Home >> Speeches >> Speech Detail


Vigyan Bhavan, New Delhi : 30.09.2013

It is indeed a privilege for me to be present amidst you to inaugurate the Nineteenth Meeting of the Governing Council of the Centre on Integrated Rural Development for Asia and the Pacific (CIRDAP). On behalf of my country, I extend a warm welcome to all the distinguished delegates who have come from here and those who have come from abroad to this beautiful historical city of Delhi.

The Centre was established in 1979 under the aegis of the Food and Agriculture Organization to assist national action, promote regional cooperation and act as a servicing institution for rural development in the Asia-Pacific region. India is one of its founder members. As a pioneering regional body with a large network, this Centre has catalyzed mutual collaboration among the member countries.

In 2008, we had the privilege of hosting a Special Session of the Governing Council and Ministerial Retreat of the member nations of the Centre where ‘The New Delhi Declaration’ was adopted. The Second Ministerial Meeting on Rural Development in the Asia-Pacific Region held in Dhaka in 2010 led to ‘The Dhaka Declaration’. These declarations have since become the guiding spirit for the Centre. They underscore the need to address rural poverty in a holistic manner by mobilizing political, economic and social resources and by channeling the flow of national resources and international development assistance. Hosting the nineteenth meeting of the Governing Council in India has given us an opportunity to reiterate this commitment. I am hopeful of this Meeting resulting in rural development and poverty alleviation issues being seen in the perspective of the current changes and challenges facing the member countries.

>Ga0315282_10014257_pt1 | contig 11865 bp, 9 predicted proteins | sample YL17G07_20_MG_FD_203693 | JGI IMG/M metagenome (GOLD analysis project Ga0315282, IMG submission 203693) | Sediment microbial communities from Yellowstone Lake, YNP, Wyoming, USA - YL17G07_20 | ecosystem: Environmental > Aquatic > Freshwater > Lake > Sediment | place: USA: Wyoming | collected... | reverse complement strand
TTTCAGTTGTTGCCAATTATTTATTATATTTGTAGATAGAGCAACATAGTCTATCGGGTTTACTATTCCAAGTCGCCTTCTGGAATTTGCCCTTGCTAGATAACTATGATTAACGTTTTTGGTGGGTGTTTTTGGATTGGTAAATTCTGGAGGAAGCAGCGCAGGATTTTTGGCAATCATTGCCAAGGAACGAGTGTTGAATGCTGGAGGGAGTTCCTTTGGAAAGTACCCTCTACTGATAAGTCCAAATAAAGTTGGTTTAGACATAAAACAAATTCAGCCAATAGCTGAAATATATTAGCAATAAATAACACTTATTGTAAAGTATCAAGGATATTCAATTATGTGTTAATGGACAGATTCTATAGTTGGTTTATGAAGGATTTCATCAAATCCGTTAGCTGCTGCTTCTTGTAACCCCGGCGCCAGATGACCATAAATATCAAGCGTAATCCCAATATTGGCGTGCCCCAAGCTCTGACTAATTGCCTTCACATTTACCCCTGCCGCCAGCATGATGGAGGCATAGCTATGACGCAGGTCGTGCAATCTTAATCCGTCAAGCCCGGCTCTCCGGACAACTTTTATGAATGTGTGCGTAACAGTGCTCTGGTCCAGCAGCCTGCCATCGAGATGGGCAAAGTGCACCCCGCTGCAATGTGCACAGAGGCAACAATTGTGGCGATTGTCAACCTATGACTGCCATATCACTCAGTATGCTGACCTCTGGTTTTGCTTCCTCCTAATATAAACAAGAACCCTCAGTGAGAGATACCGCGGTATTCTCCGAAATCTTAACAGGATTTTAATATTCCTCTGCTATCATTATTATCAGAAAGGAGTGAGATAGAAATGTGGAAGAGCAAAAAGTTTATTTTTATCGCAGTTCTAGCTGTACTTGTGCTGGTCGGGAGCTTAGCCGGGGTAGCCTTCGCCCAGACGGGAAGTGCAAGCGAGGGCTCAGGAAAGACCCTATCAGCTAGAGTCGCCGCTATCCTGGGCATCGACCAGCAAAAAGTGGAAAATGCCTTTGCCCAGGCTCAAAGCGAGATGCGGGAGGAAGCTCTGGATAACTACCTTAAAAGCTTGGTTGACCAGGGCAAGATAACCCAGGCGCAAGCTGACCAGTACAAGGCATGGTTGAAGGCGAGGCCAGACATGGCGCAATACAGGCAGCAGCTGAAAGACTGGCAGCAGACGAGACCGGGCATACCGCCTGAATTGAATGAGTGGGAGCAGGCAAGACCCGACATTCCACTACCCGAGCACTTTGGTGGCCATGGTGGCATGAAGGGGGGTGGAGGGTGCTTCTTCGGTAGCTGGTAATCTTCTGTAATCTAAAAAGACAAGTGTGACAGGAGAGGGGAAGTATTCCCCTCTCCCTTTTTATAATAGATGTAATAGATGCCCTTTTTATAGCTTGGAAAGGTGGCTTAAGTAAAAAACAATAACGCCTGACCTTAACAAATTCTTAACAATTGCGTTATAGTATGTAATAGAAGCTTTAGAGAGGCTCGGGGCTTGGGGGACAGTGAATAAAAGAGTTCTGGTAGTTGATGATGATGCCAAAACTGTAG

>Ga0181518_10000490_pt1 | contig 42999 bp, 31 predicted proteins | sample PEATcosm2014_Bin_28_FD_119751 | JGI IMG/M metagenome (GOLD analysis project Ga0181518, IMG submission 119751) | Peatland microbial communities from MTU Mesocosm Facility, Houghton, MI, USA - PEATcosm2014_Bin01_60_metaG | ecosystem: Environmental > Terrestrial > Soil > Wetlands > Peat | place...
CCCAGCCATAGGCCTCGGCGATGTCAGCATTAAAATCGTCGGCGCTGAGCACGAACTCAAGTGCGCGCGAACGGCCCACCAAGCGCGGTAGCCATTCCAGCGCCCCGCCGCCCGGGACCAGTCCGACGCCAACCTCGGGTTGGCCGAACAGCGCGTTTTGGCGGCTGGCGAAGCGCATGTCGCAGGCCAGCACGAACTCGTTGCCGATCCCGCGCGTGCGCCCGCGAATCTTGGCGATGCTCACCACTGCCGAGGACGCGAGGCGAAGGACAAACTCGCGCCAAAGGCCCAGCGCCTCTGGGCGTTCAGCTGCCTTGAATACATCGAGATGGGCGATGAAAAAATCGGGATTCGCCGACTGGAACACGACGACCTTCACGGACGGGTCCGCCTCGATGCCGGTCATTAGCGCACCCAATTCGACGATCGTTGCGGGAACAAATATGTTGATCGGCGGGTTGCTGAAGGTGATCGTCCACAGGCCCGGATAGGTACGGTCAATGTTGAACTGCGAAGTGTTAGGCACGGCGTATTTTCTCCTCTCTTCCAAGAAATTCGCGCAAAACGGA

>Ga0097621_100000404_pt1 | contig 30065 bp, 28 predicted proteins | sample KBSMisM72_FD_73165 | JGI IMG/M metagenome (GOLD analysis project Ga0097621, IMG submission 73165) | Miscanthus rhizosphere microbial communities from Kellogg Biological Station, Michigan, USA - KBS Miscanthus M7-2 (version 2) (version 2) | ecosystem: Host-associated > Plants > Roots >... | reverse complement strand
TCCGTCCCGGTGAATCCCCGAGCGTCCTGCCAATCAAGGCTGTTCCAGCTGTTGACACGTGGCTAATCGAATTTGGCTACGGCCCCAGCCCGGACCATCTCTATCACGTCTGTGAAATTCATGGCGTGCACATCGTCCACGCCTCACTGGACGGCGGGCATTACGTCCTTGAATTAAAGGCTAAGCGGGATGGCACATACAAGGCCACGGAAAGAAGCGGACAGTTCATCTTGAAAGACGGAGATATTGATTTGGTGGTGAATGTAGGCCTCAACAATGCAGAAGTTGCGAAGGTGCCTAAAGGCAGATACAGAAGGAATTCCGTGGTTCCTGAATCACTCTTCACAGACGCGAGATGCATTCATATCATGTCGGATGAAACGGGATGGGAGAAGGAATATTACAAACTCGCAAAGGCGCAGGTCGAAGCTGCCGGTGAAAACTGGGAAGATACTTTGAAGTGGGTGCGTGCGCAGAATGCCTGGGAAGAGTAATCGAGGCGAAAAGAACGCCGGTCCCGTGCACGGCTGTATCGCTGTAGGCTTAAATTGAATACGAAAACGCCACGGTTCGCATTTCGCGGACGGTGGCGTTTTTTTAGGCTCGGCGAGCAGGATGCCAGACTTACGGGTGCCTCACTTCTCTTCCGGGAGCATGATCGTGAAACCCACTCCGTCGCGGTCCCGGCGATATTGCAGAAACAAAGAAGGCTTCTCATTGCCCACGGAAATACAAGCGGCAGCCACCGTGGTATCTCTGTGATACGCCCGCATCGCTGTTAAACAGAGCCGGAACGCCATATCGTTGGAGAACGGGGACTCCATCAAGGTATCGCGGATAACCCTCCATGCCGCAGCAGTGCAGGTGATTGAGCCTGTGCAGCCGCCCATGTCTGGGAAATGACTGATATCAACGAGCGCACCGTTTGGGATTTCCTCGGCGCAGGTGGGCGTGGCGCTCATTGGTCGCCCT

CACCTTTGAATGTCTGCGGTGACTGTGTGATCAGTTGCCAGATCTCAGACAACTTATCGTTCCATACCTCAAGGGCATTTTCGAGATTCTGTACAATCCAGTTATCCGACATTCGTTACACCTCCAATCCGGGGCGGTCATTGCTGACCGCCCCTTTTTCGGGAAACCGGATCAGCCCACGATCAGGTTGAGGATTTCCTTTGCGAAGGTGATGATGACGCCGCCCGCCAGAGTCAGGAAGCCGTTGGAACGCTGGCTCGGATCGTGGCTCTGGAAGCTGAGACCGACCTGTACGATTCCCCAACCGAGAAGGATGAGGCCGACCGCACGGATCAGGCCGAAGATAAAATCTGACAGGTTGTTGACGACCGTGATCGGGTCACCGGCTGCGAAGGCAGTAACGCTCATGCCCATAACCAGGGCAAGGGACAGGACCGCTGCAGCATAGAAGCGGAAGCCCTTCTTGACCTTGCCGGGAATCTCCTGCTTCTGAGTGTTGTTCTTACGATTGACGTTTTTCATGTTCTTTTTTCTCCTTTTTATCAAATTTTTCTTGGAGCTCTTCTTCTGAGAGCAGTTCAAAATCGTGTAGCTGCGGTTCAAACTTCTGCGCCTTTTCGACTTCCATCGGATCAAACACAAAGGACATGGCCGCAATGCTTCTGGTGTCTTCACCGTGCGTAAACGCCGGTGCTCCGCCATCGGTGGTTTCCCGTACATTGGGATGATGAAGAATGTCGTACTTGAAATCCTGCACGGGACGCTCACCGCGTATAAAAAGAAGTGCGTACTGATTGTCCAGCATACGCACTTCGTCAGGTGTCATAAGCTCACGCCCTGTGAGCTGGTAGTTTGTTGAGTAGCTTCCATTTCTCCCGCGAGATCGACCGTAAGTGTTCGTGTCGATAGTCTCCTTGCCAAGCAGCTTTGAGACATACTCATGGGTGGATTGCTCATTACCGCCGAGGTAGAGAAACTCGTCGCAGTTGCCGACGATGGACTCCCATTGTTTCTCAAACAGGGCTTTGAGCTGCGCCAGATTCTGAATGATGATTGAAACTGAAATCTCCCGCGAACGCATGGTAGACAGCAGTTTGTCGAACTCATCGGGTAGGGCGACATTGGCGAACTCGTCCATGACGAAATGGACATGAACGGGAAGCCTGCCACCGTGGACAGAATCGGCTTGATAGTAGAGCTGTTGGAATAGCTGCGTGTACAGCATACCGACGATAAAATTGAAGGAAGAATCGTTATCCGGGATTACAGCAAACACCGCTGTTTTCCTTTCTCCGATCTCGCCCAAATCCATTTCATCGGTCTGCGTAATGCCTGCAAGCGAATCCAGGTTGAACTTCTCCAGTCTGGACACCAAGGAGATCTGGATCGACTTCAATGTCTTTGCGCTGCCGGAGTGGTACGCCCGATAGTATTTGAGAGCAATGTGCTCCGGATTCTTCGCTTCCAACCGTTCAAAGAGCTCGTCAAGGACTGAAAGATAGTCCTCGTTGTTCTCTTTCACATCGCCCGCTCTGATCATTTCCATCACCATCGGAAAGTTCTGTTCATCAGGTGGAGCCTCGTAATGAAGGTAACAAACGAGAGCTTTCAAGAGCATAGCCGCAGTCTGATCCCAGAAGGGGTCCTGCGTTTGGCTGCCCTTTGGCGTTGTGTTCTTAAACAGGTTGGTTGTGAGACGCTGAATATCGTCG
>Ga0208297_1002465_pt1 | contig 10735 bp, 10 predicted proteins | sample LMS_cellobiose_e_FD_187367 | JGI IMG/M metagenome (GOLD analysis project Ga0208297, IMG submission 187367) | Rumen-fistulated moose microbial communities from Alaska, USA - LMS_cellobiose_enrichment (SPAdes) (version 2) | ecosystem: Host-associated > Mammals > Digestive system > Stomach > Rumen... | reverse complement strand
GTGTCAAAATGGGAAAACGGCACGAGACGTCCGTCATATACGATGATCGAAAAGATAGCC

Ladies and Gentlemen:

Experience from across the globe shows that economic growth as a poverty reduction strategy has paid rich dividends. Between 1990 and 2010, nearly one billion people in the world came out of poverty. Studies indicate that two-thirds of poverty reduction is facilitated by growth while the remaining one-third is contributed by the degree of equality in the growth process. The centrality of high economic growth for developing economies therefore needs no emphasis. Despite Asia-Pacific being one of the fastest growing regions in the world, it is still beset with poverty and backwardness. Sustainable development requires us to build capacity of the rural population, particularly the poor and marginalized. Rural areas are important for any intervention in food security, education, skill development, employment, technology dissemination, health and nutrition, housing, drinking water and sanitation. For all of us in the Asia-Pacific region and for many in the world, rural development and poverty alleviation have become synonymous with national development.